Mantles and Flows in Moreux Crater
NASA/JPL/University of Arizona
Mantles and Flows in Moreux Crater
PSP_002098_2220  Science Theme: Composition and Photometry
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This HiRISE image shows part of the central uplift of Moreux Crater, at about 42 degrees North of the equator.

In several parts of the image, the underlying topography appears mantled by a later deposit. This appears mostly in topographic lows and has lineations which suggest that it has flowed downslope, indicating that this mantle may have been ice-rich.

In one point near the center of the image, some of this material appears detached in a local topographic minimum; however, this patch is still lineated. North of the image center there are several patches of dark material which appear smooth at low resolution (zoomed out). A closer look reveals that these areas are broken into polygonal patterns, which may be due to stresses created by temperature variations. Such polygons often indicate the presence of ground ice near the surface.

Sites like this provide a wealth of information about processes affecting the the surface of Mars.

Written by: Colin Dundas  (4 April 2007)
 
Acquisition date
06 January 2007

Local Mars time
15:29

Latitude (centered)
41.733°

Longitude (East)
44.371°

Spacecraft altitude
298.3 km (185.4 miles)

Original image scale range
from 29.8 cm/pixel (with 1 x 1 binning) to 59.6 cm/pixel (with 2 x 2 binning)

Map projected scale
25 cm/pixel and North is up

Map projection
Equirectangular

Emission angle
0.8°

Phase angle
57.0°

Solar incidence angle
58°, with the Sun about 32° above the horizon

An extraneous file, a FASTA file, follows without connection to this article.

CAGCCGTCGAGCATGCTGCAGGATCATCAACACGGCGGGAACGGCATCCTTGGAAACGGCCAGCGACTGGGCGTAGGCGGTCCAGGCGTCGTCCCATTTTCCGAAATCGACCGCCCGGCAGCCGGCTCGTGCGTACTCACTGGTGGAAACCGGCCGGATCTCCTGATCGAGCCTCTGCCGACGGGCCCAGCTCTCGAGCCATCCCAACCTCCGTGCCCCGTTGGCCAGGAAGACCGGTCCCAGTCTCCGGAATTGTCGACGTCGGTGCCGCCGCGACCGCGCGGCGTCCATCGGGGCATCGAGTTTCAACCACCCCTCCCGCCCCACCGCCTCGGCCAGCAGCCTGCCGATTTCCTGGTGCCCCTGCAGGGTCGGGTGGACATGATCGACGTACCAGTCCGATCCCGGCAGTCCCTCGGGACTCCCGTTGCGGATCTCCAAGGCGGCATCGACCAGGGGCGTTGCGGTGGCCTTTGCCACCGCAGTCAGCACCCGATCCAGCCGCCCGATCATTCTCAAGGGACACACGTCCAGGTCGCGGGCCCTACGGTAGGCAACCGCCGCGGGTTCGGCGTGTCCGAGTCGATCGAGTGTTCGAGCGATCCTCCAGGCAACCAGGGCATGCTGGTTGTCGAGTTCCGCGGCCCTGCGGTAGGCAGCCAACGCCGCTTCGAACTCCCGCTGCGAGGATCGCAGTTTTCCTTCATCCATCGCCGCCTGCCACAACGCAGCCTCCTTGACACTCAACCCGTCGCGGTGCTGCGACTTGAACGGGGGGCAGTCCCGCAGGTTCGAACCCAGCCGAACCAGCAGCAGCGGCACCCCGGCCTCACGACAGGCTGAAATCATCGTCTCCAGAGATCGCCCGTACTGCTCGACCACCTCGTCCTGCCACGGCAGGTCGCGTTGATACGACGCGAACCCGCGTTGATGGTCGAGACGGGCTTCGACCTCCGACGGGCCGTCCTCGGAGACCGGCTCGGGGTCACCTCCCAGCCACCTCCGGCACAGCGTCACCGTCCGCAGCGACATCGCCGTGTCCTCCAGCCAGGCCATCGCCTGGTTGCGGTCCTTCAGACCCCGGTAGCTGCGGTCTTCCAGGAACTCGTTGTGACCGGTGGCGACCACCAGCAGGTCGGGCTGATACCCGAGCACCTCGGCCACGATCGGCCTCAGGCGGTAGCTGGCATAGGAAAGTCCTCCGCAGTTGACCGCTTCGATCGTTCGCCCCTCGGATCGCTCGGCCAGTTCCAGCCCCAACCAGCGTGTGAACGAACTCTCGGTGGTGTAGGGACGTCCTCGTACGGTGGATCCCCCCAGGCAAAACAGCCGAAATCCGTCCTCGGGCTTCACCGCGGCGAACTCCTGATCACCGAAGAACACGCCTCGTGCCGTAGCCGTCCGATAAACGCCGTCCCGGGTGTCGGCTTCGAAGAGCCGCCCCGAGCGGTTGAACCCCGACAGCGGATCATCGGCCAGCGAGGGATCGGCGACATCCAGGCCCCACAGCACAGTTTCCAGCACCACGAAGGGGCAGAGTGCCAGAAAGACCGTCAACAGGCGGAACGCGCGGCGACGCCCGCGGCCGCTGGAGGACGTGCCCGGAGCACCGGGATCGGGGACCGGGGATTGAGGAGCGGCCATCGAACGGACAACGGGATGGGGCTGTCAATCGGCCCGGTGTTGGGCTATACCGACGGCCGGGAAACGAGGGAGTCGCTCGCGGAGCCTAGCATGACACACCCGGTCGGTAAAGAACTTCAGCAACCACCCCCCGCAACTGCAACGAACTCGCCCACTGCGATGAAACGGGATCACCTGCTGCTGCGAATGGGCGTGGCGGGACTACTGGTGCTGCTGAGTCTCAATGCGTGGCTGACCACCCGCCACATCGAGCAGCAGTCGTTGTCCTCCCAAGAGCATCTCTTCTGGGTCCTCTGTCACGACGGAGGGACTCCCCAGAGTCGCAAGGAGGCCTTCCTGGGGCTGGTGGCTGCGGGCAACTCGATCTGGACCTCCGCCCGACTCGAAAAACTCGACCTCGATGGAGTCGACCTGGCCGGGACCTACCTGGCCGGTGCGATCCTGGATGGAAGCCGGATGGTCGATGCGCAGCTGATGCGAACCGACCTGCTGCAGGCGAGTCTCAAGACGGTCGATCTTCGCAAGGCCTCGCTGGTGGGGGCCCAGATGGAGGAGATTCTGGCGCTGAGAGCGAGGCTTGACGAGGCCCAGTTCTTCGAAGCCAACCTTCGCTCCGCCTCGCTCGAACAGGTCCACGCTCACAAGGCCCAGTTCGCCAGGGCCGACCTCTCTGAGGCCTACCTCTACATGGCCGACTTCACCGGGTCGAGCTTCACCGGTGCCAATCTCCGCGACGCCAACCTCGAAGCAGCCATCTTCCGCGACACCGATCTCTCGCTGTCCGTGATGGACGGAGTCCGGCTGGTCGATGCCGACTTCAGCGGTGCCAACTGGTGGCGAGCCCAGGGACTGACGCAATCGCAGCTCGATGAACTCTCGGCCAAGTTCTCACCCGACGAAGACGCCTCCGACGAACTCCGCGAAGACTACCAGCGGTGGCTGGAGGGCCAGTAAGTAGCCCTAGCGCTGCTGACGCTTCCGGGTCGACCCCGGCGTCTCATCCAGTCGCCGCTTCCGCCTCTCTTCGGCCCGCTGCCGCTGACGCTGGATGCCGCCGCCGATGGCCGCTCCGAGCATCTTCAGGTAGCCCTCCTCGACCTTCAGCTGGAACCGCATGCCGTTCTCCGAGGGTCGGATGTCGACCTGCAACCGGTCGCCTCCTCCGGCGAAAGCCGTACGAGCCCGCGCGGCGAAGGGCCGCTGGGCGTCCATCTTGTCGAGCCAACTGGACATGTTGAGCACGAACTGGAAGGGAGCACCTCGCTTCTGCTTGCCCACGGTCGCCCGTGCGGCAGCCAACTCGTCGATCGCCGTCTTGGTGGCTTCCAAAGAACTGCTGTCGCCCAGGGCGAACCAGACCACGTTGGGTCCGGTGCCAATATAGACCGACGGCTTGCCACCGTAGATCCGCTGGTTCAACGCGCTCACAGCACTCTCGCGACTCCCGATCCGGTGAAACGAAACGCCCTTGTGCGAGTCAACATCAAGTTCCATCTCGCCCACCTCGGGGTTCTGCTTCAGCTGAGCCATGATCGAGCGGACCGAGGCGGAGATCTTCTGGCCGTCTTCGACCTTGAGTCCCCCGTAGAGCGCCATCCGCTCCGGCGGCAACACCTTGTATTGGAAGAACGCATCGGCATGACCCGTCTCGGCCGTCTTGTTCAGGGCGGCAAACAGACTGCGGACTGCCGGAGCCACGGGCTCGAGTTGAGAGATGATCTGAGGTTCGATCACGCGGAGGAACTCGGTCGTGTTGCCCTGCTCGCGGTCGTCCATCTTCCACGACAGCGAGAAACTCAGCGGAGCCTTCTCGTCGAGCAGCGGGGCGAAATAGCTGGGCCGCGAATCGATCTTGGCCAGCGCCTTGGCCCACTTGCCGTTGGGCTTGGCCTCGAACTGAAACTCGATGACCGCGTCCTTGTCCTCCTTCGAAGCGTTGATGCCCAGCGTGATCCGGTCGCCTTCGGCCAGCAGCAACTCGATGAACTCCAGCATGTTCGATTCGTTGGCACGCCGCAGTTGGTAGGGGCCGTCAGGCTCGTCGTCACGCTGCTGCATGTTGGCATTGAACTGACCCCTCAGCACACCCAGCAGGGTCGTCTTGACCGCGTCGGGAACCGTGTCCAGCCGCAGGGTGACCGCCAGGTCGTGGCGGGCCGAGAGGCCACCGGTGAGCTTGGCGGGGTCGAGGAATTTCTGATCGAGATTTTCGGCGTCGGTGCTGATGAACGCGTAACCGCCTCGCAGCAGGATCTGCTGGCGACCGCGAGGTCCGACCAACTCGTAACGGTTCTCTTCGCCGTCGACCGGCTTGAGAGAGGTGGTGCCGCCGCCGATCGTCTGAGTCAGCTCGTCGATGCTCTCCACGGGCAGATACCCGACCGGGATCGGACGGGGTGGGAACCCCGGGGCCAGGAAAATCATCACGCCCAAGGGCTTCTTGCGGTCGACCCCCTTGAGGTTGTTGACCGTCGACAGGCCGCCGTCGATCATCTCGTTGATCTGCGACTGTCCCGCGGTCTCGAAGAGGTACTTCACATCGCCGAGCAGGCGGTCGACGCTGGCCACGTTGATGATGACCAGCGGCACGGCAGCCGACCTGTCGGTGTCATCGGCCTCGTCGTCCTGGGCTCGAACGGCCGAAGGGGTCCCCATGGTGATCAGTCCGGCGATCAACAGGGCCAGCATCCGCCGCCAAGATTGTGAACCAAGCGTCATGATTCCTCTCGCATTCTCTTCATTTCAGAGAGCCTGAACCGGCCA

Solar longitude
162.5°, Northern Summer

For non-map projected images
North azimuth:  97°
Sub-solar azimuth:  343.9°
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non-map           (404MB)

IRB color
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non-map           (621MB)

Merged IRB
map projected  (367MB)

Merged RGB
map-projected  (377MB)

RGB color
non map           (599MB)
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Color label
Merged IRB label
Merged RGB label
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HiView

NB
IRB: infrared-red-blue
RGB: red-green-blue
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Black & white is 5 km across; enhanced color about 1 km
For scale, use JPEG/JP2 black & white map-projected images

USAGE POLICY
All of the images produced by HiRISE and accessible on this site are within the public domain: there are no restrictions on their usage by anyone in the public, including news or science organizations. We do ask for a credit line where possible:
NASA/JPL/University of Arizona

POSTSCRIPT
NASA’s Jet Propulsion Laboratory, a division of the California Institute of Technology in Pasadena, Calif., manages the Mars Reconnaissance Orbiter for NASA’s Science Mission Directorate, Washington. The HiRISE camera was built by Ball Aerospace and Technology Corporation and is operated by the University of Arizona.